Could Herpes Viruses Play a Role in Alzheimer’s? New Study Backs Theory
Alzheimer’s disease affects 44 million people worldwide, including 5 million Americans over the age of 65. It is a progressive and debilitating form of dementia. Research is ongoing to find its causes, as well as prevention and treatment methods. One of the controversial theories out there is that Alzheimer’s is caused by a virus or multiple viruses that attack the brain. (1, 2, 3)
A new study asks the question. Could herpes impact Alzheimer’s?
What is Alzheimer’s?
Alzheimer’s is the most common type of dementia. It is a serious and progressive disease. It starts with mild memory loss ending up with a debilitating condition when one loses their ability to carry on basic conversations, remember people and events, respond to the environment and do basic daily activities. Alzheimer’s affects one’s thoughts, memory and language. (1)
Alzheimer’s and Herpes Strains: New Study
According to a recent study published in the Neuron journal, people with Alzheimer’s had a higher level of viruses affecting the brain than those without. Specifically, those with Alzheimer’s had a significant amount of herpes virus in their brain, more distinctively, two common strains of it.
Researchers believe that viruses and other pathogens could affect brain health and the development of Alzheimer’s. This is not a new theory but was first talked about in the 1950s.
Dr. Benjamin Readhead and his research team became interested in this idea and went down the rabbit hole between the relationship of viruses and Alzheimer’s. They analyzed the brain and genetic data of 1,000 people, some with Alzheimer’s and some without. They compared this genetic data to 500 viruses that affect humans.
Despite the fact that other research has pointed out the possible role of herpes simplex virus one (HSV1), the idea that a virus or other pathogen can play a role in Alzheimer’s has been controversial.
The new study has found that two strains of herpes – herpes 6A and 7 – may be the ones that are connected to Alzheimer’s. The interesting fact is that most people carry these strains since infancy. They usually go undetected since they don’t tend to cause problems other than occasional rashes in some younger children. Though the virus was present in 40 – 50 percent of all samples, those with Alzheimer’s had significantly more copies of the virus. (4, 5, 6)
What Is The Link Between Alzheimer’s and Herpes?
It is impossible to tell if these herpes strains can actually cause Alzheimer’s since it can be found in those with and without the disease. However, researchers believe that there may be a connection. There seems to be an important mechanism that needs to be looked at that may affect someone’s response to the virus.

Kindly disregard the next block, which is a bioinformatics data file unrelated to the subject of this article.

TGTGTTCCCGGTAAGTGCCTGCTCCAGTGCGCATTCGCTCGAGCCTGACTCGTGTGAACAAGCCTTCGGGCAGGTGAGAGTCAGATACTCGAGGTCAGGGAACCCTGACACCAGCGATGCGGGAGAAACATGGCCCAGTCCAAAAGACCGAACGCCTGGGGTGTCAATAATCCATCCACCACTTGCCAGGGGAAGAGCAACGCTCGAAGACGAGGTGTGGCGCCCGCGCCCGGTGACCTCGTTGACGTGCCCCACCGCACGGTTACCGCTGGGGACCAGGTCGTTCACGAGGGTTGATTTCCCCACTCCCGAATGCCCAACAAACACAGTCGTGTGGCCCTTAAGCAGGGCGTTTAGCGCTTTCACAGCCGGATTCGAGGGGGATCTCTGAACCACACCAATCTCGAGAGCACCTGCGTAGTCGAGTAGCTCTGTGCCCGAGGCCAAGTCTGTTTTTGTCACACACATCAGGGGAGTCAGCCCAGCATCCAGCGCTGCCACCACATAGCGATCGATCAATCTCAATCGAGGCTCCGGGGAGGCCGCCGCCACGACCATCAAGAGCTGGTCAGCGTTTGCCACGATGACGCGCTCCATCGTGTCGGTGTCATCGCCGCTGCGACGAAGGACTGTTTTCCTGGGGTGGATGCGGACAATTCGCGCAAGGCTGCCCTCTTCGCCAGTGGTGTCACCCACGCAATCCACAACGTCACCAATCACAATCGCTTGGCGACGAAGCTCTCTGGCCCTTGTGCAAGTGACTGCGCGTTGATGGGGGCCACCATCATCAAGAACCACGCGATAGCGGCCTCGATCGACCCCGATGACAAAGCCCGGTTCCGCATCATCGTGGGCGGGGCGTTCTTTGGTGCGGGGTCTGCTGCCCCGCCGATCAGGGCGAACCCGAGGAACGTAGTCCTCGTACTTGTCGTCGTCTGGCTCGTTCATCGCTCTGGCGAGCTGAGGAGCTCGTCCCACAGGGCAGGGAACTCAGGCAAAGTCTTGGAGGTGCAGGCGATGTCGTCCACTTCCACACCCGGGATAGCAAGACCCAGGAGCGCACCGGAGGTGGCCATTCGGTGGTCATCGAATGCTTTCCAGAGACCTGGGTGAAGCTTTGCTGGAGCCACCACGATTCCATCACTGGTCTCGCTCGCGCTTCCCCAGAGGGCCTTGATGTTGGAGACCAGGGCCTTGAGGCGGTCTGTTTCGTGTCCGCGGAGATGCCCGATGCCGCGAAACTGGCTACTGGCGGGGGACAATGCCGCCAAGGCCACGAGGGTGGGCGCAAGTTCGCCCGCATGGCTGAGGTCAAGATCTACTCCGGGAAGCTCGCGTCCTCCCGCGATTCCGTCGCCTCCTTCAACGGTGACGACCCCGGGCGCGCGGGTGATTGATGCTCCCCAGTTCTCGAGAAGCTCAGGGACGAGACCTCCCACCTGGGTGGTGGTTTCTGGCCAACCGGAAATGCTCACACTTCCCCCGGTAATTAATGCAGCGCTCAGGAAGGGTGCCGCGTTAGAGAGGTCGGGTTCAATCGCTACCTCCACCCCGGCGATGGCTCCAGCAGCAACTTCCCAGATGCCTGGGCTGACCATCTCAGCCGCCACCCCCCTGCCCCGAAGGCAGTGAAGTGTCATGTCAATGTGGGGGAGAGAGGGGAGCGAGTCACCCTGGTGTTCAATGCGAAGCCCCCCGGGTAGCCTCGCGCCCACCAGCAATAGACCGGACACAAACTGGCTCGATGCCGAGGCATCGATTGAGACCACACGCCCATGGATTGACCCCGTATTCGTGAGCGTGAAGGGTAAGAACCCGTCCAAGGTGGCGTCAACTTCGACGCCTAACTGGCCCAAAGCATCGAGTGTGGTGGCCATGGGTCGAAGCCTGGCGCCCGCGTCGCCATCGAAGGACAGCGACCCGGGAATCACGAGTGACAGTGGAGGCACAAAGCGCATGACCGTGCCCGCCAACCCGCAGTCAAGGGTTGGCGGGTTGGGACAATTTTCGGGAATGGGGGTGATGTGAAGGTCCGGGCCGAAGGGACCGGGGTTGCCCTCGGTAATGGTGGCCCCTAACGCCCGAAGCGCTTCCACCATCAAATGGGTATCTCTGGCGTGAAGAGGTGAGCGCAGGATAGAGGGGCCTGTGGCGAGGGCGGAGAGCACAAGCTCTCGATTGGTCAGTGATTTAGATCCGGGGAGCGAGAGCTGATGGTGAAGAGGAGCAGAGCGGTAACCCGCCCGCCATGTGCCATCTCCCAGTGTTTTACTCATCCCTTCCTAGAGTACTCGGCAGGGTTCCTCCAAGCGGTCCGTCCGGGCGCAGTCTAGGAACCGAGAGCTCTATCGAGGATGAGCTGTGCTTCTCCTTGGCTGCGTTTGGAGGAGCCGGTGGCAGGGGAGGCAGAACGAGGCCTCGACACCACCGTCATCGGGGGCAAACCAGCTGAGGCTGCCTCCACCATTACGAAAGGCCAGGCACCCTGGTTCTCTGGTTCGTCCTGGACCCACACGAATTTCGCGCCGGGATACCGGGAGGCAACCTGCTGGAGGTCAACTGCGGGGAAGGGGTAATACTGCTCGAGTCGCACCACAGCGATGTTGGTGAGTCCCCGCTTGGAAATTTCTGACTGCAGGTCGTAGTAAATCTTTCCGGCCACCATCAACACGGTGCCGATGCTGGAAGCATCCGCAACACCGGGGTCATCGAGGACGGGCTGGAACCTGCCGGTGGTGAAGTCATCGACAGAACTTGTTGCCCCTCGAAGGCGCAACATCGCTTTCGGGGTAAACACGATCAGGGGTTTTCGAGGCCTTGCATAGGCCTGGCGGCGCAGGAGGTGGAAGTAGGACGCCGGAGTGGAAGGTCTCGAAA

These strains of herpes may be that one possible cause of the disease, a part of the cause, or may simply accelerate the progression of Alzheimer’s. There may also be a chance that it has no role in the disease at all, but simply there for the ride to complicate one’s health. It seems that the herpes virus, in particular its 6A strain, has interacted with certain genes related to the amyloid plaques in the brain. Further research is essential to evaluate its true role and function. (4, 5, 6)
Response from Other Researchers
Though some researchers are skeptical, other scientists have been impressed by these new developments. Hugo Lövheim, a senior lecturer in the Department of Community Medicine and Rehabilitation at Umea University in Sweden, has been particularly excited about the in-depth analysis, using bioinformatic techniques, bringing more knowledge to support the increasing evidence in the role of viruses in Alzheimer’s. He noted that the HSV1 seems to affect the disease at its onset, whereas the 6A strain may play a role at later stages. Lövheim has urged further research, including drug research targeting both strains. (6, 7)
The first researcher who has studied HSV1 as a possible cause of Alzheimer’s in 1991, Ruth Itzhaki, a professor emeritus of neuroscience and experimental psychology at the University of Manchester, believes that the link between HSV1 and Alzheimer’s is stronger than the relationship between 6A and the disease. However, she is happy to see that the possible connection between viruses and Alzheimer’s taken seriously by some researchers in current times. (6, 8, 9)
The bottom line is that further research is essential to understand the potential connection between various strains of the herpes virus, other possible viruses and pathogens and Alzheimer’s disease. Still further, to understand how this may play a role in prevention and treatment. It is fascinating and holds a lot of hopeful potential.
What do you think about this new research? Do you know anyone with Alzheimer’s? Share your thoughts and experiences in the comments. We want to hear from you.